curated by Hana Ostan Ožbolt -- I Had a Dog and a Cat


Josse Pyl, Eating Grammer III, 2021


Denisa Lehocká, Untitled, 2022


Kazuna Taguchi, The eye of Euydice #16, 2020


David Maljkovic, Alterity Line, 2002-2017


Kazuna Taguchi, The eye of Euydice #19, 2020


David Fels, Untitled, 2022

curated by Hana Ostan Ožbolt
I Had a Dog and a Cat
09/09/2022 - 15/10/2022

David Fesl, Andreas Fogarasi, Katalin Ladik, Denisa Lehocká, David Maljković, Josse Pyl, Michael E. Smith, Kazuna Taguchi


Taking human relations and what concerns us all into consideration, Josef Čapek, a Czech painter and writer (1887, Hronov–1945, Bergen-Belsen), challenged the existing conditions and thinking of his time. Together with his life and work, his children's book All About Doggie and Pussycat (1929) became a source of inspiration for the exhibition. Developed with an in-depth collaborative working process, the exhibition brings together artists of various origins, whom intertwine with the existing order of things and respond to their time in wide-ranging ways: they (de)construct, expand, repurpose and, thereby, depict the inner and outer world with all its complexities. Collisions and contradictions - present in the ordinary and the common, [1] give rise to myriad extraordinary ideas, experiences and reflections on our coexistence.

The selected artists, each with their own distinctive practices, share an involvement of combining divergent everyday things and experiences that otherwise would not meet. Occasionally they make us wonder. There is that barely graspable awe of transubstantiation; “the artist borrows the material of the world and exchanges it for his [her] own material to express his [her] own relationship to the world.”[2] However senseless the actions and solutions to the various situations of Doggie and Pussycat may seem to us, they make perfect sense at the end. The two characters bring meaning to the world that Josef Čapek created; for him (for the children and for the reader) they are the representatives of meaning—the toughest material is (human) thinking—dealing with everyday life through the process of concretion.[3]

Čapek’s approach to life (his overwhelming eagerness and attention to it, palpable through his unique artistic-literary style of precision and simplicity, unbroken and ravenous to the end) and his worldview, which refers to the elementary values of human existence and the understanding of art as a medium capable of reflecting on things that are fundamental when the limits of language are reached, inspired the exhibition concept.

While dichotomies, introduced in this year´s curated by Festival theme, seem to be an outdated model for thinking about the now (to exist within a binary system, one must assume that we are immutable and that the way we read the world is predetermined, rather than for us to define and choose for ourselves), they also confirm our paradoxical urgency for a basic understanding of the world through storytelling. To simplify and mediate in order to understand and comprehend the world is a human need, closely linked to the limits of the (human) body. With this in mind, David Fesl conceived the exhibition design based on the existing natural lighting conditions in the building. The works in the exhibition are placed according to the following natural logic: “In bright places, one encounters the most works of art, in the dark ones the least. Where daylight does not reach, nothing stands.” The strategy of reduction and maximum focus guides the viewers through the space, demanding their attention and inviting them to get closer to the artworks. Emerging or fading, held in suspense, the thresholds of the exhibition are the transitions (from light to darkness or from darkness to light), where unification or division naturally happens. In the absence of artificial lighting, the exhibition I Had a Dog and a Cat becomes a unique phenomenological experience.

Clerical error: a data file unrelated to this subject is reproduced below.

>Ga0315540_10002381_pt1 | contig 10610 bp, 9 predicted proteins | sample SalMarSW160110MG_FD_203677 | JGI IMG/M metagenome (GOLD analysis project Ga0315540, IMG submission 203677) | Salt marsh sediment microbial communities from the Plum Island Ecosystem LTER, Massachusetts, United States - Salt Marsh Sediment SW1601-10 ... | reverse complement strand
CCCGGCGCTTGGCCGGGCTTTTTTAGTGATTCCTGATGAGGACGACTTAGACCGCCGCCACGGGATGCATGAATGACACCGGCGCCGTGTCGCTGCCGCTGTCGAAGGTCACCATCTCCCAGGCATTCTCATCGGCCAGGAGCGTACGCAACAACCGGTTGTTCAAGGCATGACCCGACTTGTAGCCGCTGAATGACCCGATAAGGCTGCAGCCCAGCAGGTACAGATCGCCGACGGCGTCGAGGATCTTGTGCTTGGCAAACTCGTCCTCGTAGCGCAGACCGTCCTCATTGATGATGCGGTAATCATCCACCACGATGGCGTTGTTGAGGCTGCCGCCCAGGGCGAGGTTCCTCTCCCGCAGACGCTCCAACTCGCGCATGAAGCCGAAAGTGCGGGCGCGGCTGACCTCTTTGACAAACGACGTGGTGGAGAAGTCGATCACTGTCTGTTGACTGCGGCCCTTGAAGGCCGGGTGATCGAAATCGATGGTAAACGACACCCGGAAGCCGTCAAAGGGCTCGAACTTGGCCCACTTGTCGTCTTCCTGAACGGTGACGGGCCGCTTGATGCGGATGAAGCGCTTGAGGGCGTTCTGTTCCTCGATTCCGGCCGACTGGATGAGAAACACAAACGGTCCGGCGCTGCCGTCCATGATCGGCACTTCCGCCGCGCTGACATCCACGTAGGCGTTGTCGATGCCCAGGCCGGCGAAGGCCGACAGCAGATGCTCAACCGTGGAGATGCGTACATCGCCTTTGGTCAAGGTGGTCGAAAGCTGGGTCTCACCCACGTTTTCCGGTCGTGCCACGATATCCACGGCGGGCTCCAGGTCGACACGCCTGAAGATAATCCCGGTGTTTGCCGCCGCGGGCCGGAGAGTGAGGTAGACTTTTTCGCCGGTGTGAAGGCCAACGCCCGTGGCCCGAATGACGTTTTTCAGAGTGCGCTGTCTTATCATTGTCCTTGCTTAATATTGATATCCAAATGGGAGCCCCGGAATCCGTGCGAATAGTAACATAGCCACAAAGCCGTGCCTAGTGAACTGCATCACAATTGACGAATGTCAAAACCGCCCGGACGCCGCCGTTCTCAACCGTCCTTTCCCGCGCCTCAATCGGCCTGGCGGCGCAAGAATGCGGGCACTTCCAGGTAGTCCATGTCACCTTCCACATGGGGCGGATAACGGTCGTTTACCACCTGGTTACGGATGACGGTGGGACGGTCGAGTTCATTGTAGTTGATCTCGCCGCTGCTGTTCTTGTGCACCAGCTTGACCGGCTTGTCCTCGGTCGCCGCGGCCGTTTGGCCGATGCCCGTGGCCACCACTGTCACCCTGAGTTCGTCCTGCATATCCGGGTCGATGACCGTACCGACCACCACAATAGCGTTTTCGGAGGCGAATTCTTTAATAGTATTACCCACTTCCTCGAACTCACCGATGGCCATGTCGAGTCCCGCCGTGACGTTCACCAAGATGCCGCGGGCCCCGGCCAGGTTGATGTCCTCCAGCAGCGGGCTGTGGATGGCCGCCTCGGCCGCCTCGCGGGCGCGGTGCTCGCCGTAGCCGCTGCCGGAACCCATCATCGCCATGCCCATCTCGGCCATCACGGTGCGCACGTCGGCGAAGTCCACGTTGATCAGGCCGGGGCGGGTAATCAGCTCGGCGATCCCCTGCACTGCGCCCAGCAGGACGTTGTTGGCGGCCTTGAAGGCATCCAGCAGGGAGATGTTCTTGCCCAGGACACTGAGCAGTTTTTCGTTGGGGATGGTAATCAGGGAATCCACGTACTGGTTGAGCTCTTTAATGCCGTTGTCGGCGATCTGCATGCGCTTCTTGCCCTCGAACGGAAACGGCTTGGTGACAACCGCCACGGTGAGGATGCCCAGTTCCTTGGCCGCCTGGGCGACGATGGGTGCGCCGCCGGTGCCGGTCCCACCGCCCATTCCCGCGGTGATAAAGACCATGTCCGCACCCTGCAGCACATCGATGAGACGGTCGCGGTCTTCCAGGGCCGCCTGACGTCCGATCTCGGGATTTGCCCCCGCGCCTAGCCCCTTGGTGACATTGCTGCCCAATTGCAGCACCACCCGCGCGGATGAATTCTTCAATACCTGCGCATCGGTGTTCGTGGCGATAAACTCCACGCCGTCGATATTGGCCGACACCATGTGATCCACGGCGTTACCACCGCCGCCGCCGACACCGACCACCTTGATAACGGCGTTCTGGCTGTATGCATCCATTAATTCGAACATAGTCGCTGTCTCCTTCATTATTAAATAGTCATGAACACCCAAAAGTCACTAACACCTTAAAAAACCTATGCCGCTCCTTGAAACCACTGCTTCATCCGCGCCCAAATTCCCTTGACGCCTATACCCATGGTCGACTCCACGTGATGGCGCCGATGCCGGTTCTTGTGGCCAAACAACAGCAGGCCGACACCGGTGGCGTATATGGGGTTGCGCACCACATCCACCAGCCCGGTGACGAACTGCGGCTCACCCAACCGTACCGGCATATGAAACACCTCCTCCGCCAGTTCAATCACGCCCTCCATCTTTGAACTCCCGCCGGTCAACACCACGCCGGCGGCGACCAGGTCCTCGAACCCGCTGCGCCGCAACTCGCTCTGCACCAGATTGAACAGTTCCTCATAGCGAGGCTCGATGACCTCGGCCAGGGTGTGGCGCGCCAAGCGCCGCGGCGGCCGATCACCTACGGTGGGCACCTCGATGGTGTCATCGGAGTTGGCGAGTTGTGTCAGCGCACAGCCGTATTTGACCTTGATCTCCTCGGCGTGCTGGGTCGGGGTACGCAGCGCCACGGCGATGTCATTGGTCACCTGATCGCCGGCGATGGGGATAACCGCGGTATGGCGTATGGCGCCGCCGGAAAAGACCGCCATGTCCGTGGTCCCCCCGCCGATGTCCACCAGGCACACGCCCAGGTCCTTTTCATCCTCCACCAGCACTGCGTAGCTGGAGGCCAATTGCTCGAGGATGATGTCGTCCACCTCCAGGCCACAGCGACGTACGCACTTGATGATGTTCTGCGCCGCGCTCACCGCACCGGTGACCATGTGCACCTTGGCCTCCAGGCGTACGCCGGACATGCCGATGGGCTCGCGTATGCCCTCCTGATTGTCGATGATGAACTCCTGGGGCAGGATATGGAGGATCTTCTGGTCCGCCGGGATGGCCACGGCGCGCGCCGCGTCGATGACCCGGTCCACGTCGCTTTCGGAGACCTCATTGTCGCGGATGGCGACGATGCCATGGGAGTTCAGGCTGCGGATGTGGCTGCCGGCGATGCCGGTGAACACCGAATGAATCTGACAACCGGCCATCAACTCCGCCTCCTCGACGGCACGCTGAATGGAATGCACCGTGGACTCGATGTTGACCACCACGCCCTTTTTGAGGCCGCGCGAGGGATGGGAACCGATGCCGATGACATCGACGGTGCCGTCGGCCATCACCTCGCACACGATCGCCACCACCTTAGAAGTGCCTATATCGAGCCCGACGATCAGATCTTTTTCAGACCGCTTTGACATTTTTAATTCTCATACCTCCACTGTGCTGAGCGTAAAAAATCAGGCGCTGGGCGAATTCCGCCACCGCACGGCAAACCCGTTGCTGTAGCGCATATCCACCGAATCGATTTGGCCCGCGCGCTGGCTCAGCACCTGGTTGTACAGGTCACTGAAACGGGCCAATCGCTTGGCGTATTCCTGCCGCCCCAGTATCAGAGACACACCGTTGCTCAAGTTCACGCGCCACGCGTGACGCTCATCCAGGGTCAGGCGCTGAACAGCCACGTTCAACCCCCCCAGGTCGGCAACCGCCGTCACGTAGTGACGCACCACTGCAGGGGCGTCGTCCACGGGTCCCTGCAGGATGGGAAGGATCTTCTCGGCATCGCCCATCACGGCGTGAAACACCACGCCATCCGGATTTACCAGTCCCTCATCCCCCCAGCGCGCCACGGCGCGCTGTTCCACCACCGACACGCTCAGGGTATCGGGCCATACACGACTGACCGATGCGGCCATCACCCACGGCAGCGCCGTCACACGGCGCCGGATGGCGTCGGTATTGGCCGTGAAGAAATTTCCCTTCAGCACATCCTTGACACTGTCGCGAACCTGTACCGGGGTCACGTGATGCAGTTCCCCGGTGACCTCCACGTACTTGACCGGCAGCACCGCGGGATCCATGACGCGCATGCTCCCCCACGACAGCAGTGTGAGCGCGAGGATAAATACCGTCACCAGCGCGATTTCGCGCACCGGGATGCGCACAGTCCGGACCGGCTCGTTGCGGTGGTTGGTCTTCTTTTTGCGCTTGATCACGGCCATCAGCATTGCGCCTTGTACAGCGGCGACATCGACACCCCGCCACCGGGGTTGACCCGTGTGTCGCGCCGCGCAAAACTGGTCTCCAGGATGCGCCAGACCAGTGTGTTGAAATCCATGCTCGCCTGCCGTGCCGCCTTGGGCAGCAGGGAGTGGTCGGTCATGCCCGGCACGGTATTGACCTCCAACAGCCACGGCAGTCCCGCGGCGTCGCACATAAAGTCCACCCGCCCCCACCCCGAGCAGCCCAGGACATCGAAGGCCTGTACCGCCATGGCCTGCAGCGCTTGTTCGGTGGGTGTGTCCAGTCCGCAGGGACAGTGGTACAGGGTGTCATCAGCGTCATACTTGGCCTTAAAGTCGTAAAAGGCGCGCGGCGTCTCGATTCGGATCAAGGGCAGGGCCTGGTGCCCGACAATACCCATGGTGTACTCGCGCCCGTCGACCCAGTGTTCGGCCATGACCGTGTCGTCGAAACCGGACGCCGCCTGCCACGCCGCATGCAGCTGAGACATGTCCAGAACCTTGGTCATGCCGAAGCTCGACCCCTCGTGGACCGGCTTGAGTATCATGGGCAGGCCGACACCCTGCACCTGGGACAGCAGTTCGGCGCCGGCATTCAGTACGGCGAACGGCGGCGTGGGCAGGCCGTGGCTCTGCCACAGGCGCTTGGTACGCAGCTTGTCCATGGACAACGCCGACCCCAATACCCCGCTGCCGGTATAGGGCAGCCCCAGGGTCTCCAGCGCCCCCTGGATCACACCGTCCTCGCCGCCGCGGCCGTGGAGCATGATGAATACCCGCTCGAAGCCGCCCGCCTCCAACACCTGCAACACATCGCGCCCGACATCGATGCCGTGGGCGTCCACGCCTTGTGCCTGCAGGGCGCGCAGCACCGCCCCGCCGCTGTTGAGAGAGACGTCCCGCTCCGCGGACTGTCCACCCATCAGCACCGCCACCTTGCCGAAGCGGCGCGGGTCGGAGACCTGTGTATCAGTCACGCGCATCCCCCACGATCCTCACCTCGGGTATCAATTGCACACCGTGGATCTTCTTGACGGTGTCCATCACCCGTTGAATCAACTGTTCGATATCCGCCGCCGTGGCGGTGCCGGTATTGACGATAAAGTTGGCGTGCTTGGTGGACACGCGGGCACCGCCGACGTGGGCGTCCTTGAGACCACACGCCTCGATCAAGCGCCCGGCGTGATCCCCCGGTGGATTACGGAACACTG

Excerpts from the exhibition booklet I Had a Dog and a Cat.



[1] When asked in a recent television interview about what she defines as “the Common”, the Slovenian philosopher Alenka Zupančič answered: “Only the multitude can produce the common; the multitude of human relations.” 

[2] "Each truly creative approach is magic. (…) The artist borrows the material of the world and exchanges it for his own material to express his own relationship to the world." Josef Čapek, Umění přírodních národů, in Pečinková, 71.

[3] Adam Budak, exhibition text for David Fesl, The Concrete Boy, Georg Kargl Fine Arts, Vienna, 2020.